Baltimore is opening six shelters; several city intersections are closed because of flooding threats. Early voting, which began Saturday and was to run through Thursday, was canceled for Monday.
UPDATE at 10:36 a.m.: The Massachusetts Bay Transportation Authority is shutting down all service at 2 p.m. Monday due to expected high winds from Sandy. Secretary of Transportation Richard Davey said the order affects all subway, bus and commuter rail service.
Utilities brought in crews from as far away as Texas and the Midwest to cope with anticipated power failures. Most schools and colleges have canceled classes. The Boston transit authority said it would continue to operate as long it was safe.
Gov. John Lynch declared a state of emergency Monday morning, giving him extra authority to deal with the storm. It also gives the state the opportunity to apply for federal disaster relief. Earlier, Lynch put 100 New Hampshire Guard soldiers on active duty, and utilities secured crews from Canada and a number of states.
Two shelters are being set up, and some schools have closed.
UPDATE: Atlantic City's public safety director said most of the city is flooded. Willie Glass said the damage will likely be worse than the storm of 1962. Fire officials in Pleasantville report at least two rescues from homes surrounded by water.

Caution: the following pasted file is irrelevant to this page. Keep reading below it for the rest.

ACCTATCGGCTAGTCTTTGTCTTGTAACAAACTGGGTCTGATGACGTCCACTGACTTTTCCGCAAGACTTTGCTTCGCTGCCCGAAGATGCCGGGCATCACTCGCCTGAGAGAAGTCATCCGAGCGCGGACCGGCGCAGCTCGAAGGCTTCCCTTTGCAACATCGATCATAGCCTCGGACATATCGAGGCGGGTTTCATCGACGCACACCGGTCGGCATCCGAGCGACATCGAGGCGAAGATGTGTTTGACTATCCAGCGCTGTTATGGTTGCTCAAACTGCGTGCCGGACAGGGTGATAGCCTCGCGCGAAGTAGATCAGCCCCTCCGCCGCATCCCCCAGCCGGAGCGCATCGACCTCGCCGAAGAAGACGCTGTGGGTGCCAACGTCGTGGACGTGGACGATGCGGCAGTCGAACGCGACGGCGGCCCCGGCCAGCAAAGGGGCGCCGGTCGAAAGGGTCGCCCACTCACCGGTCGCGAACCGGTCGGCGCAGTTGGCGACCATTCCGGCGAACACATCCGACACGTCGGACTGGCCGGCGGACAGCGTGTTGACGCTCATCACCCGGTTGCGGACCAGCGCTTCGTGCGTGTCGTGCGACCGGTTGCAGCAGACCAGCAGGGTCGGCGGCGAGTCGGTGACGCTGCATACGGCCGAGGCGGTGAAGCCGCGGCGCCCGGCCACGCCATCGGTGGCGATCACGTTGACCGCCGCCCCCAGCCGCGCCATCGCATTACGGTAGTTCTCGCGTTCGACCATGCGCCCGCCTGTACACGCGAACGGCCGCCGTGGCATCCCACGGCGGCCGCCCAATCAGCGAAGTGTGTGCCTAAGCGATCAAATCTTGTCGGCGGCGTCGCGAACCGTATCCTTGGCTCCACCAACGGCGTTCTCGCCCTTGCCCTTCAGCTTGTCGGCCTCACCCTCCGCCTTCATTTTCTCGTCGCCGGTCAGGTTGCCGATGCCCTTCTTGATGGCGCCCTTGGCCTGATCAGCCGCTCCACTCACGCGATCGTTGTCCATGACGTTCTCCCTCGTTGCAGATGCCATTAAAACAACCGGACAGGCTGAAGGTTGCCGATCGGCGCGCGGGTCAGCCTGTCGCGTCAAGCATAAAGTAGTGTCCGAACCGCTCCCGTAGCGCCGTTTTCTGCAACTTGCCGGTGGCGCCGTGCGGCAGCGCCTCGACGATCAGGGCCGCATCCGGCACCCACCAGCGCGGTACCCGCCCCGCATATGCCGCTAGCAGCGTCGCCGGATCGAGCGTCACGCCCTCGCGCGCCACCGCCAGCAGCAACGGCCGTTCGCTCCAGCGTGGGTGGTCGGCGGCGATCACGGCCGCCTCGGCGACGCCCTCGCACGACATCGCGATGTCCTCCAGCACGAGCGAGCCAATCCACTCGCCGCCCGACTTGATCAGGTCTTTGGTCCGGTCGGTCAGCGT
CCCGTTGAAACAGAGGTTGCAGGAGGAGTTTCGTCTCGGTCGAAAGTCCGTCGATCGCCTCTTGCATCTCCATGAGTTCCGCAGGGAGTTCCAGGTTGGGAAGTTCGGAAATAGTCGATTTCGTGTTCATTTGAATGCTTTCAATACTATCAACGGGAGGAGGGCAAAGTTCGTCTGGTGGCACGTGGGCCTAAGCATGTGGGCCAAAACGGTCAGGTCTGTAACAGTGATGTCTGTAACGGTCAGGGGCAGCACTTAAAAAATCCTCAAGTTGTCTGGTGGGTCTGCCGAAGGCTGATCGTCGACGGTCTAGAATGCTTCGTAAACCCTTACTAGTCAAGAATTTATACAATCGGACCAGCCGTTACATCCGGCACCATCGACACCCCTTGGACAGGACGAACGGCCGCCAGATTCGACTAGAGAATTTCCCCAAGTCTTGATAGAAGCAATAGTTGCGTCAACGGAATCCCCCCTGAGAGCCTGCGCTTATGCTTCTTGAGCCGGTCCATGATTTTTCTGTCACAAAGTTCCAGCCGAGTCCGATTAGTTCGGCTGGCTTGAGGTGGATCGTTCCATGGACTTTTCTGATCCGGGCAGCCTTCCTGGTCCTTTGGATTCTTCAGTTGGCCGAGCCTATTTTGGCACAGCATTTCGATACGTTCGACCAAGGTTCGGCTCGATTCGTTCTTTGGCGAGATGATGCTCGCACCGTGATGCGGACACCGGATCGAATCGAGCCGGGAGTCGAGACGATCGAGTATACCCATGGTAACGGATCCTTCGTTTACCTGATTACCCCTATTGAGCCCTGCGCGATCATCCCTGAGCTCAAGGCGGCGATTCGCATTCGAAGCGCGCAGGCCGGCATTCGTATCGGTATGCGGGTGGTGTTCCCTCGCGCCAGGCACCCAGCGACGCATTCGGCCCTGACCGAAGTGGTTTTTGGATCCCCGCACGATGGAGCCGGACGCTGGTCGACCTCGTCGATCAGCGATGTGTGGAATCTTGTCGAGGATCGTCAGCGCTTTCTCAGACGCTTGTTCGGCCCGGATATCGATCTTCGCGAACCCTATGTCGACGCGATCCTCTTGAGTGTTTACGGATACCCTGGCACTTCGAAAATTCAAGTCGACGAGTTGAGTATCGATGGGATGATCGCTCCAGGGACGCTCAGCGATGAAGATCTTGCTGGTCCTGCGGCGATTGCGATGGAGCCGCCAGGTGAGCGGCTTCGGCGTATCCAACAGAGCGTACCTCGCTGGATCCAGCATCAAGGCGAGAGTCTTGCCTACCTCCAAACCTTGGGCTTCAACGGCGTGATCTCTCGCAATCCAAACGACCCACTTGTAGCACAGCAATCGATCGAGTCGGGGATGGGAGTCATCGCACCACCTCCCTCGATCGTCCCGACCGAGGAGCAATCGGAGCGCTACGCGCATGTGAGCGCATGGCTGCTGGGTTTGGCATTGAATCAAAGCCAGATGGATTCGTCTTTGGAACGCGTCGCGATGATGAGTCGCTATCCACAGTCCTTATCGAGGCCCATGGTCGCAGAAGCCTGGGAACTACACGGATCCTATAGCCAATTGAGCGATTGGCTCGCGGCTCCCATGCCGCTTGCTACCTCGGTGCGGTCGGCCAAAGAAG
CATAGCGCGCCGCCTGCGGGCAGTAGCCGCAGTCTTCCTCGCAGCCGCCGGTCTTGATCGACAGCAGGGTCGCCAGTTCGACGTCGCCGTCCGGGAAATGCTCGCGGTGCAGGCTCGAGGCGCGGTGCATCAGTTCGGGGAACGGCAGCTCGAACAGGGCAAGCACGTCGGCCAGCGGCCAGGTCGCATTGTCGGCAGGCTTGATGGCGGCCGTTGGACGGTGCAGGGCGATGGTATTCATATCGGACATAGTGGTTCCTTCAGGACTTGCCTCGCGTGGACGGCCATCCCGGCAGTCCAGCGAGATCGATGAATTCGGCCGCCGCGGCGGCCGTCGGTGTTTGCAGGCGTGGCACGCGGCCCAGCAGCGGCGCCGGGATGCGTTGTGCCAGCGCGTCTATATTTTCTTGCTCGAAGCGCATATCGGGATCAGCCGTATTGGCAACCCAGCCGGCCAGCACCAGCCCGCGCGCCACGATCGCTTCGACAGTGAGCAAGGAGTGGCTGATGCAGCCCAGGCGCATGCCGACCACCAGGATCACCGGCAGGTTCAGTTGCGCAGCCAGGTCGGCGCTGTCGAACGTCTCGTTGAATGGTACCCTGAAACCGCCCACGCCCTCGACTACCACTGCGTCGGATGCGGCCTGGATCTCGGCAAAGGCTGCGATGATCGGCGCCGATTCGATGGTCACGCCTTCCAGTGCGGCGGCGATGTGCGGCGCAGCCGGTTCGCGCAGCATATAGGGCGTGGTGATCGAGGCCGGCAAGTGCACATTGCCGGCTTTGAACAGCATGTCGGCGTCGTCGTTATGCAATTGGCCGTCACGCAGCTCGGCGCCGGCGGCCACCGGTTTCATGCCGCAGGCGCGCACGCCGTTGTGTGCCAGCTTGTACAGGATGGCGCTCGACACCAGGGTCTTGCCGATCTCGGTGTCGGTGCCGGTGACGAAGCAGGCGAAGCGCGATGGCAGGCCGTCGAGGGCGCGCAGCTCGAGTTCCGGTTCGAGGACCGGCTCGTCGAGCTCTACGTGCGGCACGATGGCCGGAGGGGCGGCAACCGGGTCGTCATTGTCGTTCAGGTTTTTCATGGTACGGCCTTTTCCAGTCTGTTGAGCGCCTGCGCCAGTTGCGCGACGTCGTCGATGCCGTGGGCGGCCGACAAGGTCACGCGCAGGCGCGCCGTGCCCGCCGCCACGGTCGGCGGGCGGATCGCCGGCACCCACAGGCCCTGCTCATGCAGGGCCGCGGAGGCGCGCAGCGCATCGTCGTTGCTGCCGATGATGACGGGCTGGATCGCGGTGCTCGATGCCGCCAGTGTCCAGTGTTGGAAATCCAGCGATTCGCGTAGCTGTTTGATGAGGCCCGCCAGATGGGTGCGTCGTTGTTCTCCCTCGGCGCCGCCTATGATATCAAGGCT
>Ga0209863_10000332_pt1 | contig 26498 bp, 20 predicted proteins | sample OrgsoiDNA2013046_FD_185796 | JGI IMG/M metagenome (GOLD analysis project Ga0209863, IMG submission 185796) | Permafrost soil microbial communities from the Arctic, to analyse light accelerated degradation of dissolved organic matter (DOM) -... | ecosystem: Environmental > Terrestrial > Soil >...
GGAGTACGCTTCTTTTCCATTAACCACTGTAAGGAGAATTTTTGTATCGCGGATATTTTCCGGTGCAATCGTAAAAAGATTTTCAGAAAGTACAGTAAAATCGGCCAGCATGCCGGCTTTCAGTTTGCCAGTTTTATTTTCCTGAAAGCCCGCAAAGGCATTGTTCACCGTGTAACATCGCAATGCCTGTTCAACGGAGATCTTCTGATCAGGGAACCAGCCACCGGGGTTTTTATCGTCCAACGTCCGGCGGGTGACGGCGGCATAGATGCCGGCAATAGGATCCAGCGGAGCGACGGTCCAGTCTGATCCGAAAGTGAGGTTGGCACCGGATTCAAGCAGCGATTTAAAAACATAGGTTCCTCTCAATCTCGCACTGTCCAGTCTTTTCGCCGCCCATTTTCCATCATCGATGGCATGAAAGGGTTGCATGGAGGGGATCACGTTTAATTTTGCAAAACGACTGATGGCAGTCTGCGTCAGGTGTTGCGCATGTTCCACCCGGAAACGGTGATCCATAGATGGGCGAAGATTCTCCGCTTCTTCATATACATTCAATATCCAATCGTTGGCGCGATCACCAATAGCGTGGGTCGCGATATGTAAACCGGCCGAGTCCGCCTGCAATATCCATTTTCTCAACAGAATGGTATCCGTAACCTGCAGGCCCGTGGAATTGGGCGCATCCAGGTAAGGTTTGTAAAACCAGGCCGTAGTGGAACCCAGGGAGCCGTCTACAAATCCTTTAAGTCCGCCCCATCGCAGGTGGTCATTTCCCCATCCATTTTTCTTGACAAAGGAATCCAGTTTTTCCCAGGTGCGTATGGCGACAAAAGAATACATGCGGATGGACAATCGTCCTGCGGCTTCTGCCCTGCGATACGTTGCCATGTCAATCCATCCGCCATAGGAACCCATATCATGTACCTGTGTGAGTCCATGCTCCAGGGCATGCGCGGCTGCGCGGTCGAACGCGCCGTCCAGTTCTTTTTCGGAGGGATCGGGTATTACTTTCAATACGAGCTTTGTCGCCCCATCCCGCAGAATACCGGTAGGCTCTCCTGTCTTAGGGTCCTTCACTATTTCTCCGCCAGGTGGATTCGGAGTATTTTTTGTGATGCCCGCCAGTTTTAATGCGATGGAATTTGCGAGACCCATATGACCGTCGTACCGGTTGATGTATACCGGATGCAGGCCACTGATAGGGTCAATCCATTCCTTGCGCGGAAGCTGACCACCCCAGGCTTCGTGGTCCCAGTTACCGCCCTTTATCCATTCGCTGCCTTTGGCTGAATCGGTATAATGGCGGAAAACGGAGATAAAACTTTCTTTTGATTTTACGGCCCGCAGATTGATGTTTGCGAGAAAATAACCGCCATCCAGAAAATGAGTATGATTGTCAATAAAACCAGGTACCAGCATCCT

Sandy's center is expected to make landfall in New Jersey late Monday. By daybreak, thousands of homes and businesses were without electricity. Thousands of people evacuated low-lying areas, and many inland towns hit by flooding from storm Irene last year issued evacuation orders.
UPDATE at 10:40 a.m.: Gov. Andrew Cuomo announced that the Brooklyn-Battery Tunnel and Holland Tunnel will close at 2 p.m. Monday. Officials said the already were seeing water levels that mirrored Hurricane Irene a year earlier. About 375,000 people have been ordered to leave flood-prone zones in New York City. Officials opened 76 shelters in open in the city and several others in Hudson Valley.